It’s Your Money, Access It Without Penalty!
Saving up for retirement is something that everyone should plan for, but sometimes unexpected situations may arise that require you to pull out your funds early. The problem is if you do withdraw your money from your retirement or pension plan before retirement age, chances are you’ll face added penalties and taxes when you file, courtesy of the IRS. However, there are a few ways you can avoid these penalties. Let’s take a look at a few.
Cover Medical Costs
If you find yourself with a medical condition that requires you to pay out of pocket, you can use your retirement funds to pay for it without being penalized. As long as your health insurance doesn’t reimburse the costs and it exceeds 10 percent of your gross income, you won’t have to pay the early withdrawal penalty come tax time.
Additionally, if you become severely injured to the point that you suffer from a physical or mental disability that prevents you from working, you can withdraw the funds without having to pay the added taxes. Your physician must sign off on the disability in order to qualify.
Purchase Your First Home
If you’re considering purchasing your first home, you can withdraw $10,000 or $20,000 from an IRA, depending on if you’re single or married, without incurring the penalty. This exemption is valid whether you decide to purchase an existing home or have one built. If the sale should fall through for any reason, you have to return the money to your IRA account within 120 days, otherwise, the exemption expires.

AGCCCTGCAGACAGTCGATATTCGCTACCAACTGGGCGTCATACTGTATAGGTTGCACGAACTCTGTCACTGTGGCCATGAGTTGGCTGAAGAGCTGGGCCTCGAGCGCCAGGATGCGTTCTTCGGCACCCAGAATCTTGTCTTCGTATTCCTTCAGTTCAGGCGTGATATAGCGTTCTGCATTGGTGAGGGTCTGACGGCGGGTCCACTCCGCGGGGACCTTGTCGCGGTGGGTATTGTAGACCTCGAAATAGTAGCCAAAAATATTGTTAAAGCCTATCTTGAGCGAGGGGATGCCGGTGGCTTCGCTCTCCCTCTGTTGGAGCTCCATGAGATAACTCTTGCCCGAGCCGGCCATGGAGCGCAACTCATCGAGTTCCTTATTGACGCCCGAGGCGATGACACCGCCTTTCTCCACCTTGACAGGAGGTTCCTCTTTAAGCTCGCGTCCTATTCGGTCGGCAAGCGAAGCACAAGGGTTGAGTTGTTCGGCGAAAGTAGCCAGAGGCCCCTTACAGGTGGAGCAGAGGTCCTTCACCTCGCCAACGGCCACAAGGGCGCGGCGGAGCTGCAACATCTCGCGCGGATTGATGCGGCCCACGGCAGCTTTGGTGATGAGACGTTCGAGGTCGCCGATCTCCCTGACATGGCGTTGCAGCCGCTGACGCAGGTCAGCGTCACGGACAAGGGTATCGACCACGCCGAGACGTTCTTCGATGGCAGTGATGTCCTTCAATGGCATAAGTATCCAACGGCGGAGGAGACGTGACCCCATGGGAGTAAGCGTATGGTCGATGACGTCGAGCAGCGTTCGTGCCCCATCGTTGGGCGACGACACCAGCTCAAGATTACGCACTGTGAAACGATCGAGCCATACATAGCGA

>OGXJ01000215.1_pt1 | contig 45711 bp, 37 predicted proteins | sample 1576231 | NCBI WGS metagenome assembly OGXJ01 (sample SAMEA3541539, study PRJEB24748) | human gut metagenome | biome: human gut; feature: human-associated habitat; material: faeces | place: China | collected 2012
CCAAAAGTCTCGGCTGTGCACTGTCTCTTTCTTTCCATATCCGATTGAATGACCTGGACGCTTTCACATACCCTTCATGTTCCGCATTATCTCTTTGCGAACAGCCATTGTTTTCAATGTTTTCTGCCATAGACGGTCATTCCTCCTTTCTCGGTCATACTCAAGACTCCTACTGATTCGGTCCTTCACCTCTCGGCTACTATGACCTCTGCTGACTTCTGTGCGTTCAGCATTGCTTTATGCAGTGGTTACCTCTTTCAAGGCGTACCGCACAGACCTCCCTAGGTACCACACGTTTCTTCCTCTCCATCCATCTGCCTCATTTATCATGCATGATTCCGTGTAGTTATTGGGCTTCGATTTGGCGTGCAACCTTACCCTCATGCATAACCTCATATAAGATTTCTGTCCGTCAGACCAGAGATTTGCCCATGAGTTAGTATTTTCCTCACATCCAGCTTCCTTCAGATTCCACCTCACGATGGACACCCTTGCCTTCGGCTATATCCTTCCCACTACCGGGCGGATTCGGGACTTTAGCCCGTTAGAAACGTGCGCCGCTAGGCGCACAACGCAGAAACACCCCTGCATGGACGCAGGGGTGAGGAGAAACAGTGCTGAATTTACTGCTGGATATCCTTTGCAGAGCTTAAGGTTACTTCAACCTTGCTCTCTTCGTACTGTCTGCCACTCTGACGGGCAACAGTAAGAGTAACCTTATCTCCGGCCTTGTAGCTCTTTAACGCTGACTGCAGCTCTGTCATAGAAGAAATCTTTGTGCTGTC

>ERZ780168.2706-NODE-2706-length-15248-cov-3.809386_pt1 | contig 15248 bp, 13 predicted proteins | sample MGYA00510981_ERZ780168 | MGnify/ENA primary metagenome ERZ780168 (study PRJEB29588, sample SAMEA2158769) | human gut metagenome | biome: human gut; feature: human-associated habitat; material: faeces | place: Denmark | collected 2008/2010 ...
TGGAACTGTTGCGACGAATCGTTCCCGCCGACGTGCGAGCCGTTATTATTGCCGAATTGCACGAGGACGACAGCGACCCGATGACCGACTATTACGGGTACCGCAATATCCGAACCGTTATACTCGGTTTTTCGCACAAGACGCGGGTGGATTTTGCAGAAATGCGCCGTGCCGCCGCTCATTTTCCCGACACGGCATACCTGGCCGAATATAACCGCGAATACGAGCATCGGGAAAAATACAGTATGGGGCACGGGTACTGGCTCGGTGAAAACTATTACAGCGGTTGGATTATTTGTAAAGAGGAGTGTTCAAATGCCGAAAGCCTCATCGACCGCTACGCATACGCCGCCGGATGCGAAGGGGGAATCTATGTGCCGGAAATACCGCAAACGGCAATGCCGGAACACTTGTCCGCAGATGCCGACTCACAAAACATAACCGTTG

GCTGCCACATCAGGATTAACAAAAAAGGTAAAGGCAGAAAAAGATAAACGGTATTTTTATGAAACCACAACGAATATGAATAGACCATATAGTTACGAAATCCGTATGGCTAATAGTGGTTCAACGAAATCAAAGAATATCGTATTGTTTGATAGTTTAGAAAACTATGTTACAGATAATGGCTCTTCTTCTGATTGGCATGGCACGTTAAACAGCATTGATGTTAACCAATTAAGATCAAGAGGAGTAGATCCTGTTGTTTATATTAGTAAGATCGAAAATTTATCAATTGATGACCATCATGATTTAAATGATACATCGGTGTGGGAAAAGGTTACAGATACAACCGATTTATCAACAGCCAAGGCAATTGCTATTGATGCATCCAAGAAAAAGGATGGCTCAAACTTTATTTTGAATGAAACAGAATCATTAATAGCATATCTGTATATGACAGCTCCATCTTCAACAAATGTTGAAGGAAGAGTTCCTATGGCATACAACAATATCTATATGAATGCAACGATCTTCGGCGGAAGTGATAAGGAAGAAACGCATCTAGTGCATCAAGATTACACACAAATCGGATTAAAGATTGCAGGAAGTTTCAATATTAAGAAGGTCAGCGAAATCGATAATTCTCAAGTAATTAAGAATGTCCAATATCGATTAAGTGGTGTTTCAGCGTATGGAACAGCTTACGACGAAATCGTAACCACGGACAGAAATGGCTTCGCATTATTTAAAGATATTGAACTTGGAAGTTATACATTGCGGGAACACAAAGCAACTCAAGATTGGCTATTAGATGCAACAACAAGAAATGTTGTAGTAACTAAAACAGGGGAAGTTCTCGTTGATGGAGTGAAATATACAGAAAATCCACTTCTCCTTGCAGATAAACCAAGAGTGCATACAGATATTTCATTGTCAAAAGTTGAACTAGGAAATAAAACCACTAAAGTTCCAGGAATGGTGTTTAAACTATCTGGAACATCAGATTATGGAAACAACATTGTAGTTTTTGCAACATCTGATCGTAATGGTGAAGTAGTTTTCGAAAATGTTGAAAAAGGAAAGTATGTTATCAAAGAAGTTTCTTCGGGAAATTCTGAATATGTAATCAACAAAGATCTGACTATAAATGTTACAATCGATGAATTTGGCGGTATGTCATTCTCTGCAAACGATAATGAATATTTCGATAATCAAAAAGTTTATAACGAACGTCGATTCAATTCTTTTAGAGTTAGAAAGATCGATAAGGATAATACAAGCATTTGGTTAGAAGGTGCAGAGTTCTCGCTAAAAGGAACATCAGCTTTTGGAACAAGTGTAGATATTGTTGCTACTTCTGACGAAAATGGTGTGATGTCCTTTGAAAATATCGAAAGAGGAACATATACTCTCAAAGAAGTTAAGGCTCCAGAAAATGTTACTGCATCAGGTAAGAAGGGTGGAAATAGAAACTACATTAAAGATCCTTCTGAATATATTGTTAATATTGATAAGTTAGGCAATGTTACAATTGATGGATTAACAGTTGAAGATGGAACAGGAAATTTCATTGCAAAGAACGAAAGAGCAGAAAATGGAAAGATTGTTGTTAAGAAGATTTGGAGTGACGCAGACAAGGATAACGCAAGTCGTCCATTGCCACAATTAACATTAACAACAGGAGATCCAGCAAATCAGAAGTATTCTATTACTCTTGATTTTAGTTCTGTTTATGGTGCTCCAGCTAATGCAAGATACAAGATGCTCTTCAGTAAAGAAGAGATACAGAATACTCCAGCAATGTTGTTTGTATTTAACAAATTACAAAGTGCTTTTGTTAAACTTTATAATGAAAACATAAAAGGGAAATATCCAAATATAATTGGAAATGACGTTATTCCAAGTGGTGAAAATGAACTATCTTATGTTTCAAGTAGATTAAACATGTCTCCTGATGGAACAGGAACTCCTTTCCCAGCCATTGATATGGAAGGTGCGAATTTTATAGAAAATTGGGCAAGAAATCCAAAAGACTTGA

Invest In a Roth IRA
The restrictions on a Roth IRA are less stringent when compared to a traditional IRA. For example, if you have the Roth IRA for a minimum of 5 years, you can withdraw the funds without penalty. This only applies to your investments, not the interest that’s been earned. Plus, if you use a Roth IRA, you’ve already paid taxes on the money, so you won’t have to again even if you end up in a higher tax bracket or the tax rates rise.
Avoid an IRA Altogether
A 401(k) is a more flexible option since you can take the money at age 55 if you retire early. However, if you opt to roll your 401(k) into an IRA, you’ll have to wait until you reach the age of 59-1/2 to avoid any withdrawal penalties.
If you’re unsure how your withdrawal will affect your taxes or if you qualify for an exemption, it’s a good idea to speak with a financial planner and find out exactly what your options are before you make any decisions.
~Here’s to Your Financial Health!